Freeriders are the lone wolves of the bike industry. Unlike downhill racing, which has incremental steps for competing at the World Cup, there isn’t a clear path to success for freeriding. Instead, it’s a choose-your-own-adventure format. But in many ways, this blank canvas is a blessing in disguise. It’s allowed for a diversity of riders to flourish within this niche discipline, which captured the attention of photographer and filmmaker Peter Jamison. His latest film endeavor Passion explores the unique path it takes to be a freerider.
Prior to this project, Jamison found his knowledge around freeriding to be rather limited. On the web, all he could find were stereotypical behind-the-scenes videos. It wasn't until he connected with Nic Hilton and Reed Boggs in 2017 that the idea for a film dawned upon him. After funding the project himself while juggling his senior year of high school, Jamison's film follows five very different athletes: David Lieb, Reed Boggs, Ethan Nell, Matt Macduff, and Nicholi Rogatkin. The end result is an honest look at what it means to be a freerider.
We reached out to Jamison to learn a little more about what went into making the project. Here's what he had to say about his first major film:
Reed Boggs from the 2018 Red Bull Rampage. Peter Jamison Photo.
Can you share your personal background with mountain biking?
PJ: At about the age of 12 is when I personally began mountain biking. At this point, it was nothing more than riding my BMX at local XC trails and riding small jumps in my backyard. Fast forward a year or so and all I wanted to do was ride my bike. As soon as I entered high school I stopped playing all team sports (basketball, baseball, etc.) and put all of my energy into riding.
Most weekends of the season I could be found riding Highland Mountain Bike Park with my dad and friends. After those initial major stepping stones, the next turn of events came in the summer of 2017, the same summer I came up with the idea for Passion. That summer I lived at Highland in a tent to ride and film every day. Riding with Nicholi and Reed every day for a few weeks definitely stepped up my game. Today, I still ride every day and continue to pursue riding alongside filmmaking.
Always thinking outside the box when it comes to freeride builds, Matt Macduff recently broke boundaries with his open loop double backflip. Peter Jamison Photo.
The athletes featured— David Lieb, Reed Boggs, Ethan Nell, Matt Macduff, and Nicholi Rogatkin—what interested you about their stories?
PJ: What interested me about their stories was one thing: all of these athletes are considered to be freeride mountain bike athletes, but their lives are so radically different. For example, you have Macduff who films crazy web edits and is innovative with his technical riding. On the other hand, you have have guys like Ethan Nell who are known for his big mountain riding and hardly ever ride dirt jumps. Each of these athletes is unique in their own way and the film showcases this.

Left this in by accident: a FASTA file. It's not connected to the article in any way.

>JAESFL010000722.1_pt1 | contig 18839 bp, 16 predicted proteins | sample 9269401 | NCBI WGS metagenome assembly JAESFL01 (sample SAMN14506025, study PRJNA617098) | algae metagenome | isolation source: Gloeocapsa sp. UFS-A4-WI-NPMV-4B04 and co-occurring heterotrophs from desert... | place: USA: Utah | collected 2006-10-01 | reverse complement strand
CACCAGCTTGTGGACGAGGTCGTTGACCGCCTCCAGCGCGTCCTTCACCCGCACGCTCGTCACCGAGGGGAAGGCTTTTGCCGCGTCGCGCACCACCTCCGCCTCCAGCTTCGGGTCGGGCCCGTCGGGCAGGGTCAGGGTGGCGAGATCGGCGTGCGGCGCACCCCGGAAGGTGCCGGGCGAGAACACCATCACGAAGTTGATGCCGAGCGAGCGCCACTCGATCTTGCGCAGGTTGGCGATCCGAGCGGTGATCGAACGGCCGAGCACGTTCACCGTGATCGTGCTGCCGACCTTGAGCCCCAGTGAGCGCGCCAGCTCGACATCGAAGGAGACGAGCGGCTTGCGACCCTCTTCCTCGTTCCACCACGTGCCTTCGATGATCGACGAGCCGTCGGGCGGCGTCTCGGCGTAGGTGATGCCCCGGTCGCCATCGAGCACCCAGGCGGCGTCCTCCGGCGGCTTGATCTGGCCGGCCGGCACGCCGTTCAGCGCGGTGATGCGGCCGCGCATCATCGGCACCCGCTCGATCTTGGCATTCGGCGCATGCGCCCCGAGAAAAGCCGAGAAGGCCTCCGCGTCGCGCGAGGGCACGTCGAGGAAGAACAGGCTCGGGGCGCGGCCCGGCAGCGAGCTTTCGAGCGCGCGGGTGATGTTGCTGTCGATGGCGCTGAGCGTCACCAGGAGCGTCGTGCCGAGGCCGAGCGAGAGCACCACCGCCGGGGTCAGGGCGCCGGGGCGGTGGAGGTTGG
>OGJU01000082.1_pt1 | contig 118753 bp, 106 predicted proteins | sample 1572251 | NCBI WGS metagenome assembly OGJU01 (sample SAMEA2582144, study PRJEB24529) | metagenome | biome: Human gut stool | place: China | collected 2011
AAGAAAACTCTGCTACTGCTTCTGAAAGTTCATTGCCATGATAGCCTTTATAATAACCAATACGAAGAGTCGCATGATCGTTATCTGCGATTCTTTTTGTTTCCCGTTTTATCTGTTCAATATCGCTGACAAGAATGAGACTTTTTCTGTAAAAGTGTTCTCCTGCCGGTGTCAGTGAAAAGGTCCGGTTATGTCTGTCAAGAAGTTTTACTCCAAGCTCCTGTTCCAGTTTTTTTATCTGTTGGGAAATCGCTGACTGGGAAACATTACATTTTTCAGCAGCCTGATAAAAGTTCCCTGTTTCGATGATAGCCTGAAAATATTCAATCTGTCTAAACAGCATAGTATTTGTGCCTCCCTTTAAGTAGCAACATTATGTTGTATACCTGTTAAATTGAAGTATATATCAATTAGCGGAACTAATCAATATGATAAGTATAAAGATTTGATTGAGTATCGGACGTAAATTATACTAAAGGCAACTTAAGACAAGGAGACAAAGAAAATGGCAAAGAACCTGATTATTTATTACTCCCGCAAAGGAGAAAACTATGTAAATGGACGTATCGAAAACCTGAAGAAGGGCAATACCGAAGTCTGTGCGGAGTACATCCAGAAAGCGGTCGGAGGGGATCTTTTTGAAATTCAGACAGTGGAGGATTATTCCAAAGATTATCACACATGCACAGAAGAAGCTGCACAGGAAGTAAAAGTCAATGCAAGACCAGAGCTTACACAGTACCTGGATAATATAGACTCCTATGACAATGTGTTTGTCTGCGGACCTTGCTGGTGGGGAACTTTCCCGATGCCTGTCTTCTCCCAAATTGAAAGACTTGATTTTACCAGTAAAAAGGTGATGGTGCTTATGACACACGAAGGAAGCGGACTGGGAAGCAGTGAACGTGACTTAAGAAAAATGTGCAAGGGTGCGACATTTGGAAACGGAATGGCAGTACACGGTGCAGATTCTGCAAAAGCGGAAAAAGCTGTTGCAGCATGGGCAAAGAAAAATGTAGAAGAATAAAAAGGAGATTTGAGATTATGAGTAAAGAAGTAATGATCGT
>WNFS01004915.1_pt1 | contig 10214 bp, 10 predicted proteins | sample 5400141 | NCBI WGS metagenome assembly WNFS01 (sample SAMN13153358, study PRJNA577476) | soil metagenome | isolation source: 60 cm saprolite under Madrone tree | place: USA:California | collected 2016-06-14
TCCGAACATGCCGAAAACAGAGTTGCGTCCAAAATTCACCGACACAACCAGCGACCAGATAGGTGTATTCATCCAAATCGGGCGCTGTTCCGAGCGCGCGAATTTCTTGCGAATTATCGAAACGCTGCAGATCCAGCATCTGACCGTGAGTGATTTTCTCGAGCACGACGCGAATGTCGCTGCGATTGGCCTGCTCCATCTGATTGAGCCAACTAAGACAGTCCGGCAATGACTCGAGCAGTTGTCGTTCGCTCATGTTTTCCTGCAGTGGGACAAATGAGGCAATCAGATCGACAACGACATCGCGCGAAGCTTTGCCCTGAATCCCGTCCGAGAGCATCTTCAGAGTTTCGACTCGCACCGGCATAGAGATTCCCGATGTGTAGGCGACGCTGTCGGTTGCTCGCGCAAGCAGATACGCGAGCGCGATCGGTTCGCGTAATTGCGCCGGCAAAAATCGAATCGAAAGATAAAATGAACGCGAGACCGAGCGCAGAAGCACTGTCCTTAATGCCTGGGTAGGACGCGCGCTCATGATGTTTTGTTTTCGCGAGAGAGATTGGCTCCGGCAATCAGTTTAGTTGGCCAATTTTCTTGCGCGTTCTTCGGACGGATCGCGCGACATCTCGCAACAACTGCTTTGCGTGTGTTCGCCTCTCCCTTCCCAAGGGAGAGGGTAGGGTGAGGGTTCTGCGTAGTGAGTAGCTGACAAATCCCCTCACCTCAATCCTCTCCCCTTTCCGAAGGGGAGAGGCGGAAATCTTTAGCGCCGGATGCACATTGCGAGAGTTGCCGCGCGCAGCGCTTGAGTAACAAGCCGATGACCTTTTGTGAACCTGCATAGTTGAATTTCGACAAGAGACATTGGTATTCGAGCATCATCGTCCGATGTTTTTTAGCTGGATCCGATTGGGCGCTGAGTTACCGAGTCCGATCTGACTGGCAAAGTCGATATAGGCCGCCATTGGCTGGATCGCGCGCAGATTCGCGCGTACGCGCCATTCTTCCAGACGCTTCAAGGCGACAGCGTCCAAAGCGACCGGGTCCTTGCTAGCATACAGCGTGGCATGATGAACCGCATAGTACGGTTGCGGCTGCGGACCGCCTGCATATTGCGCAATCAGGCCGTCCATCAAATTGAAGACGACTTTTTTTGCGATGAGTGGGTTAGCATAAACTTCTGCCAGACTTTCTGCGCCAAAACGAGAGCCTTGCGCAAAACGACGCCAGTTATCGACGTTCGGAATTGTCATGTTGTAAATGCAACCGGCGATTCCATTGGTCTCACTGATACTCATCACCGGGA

Ethan Nell's background in motocross has seamlessly translated into his mountain biking. So much so that he's placed third on the Rampage podium. Twice. Peter Jamison Photo.
What was most unexpected about the project?
PJ: Definitely the fact that Nicholi won the Triple Crown. There was no way in my initial writing of the film that I was able to plan for that, and then it happened. That day in Whistler was absolutely hectic.
Most challenging & most memorable from the experience?
PJ: Certainly attempting to plan Nicholi’s segment after he won Crankworx Les Gets and Crankworx Innsbruck back to back and it became a possibility for him to win the Triple Crown. Before those events, I had a clear vision of what his segment would look like and then everything changed. With that being said, the day that Nicholi won the Triple Crown was hectic and the most memorable day ever. At the end of that day, I ran to a hotel room that my friend had (shout out to Calvin Huth) and did a third backup of all of the footage, including that of Nicholi winning the triple crown, and just like that all of the filming was complete.
On top of filming Passion, Jamison helped cover Red Bull Rampage 2018:
How did working on this project compare to the event coverage work you do as well?
PJ: With my event coverage work at Rampage or Crankworx, my turnaround time is always under 24 hours and in many cases even less than that. However, with Passion I spent just about a year working on it every day. Of course, working on a project for this long makes it rewarding to finish, but it was definitely a straining process mentally.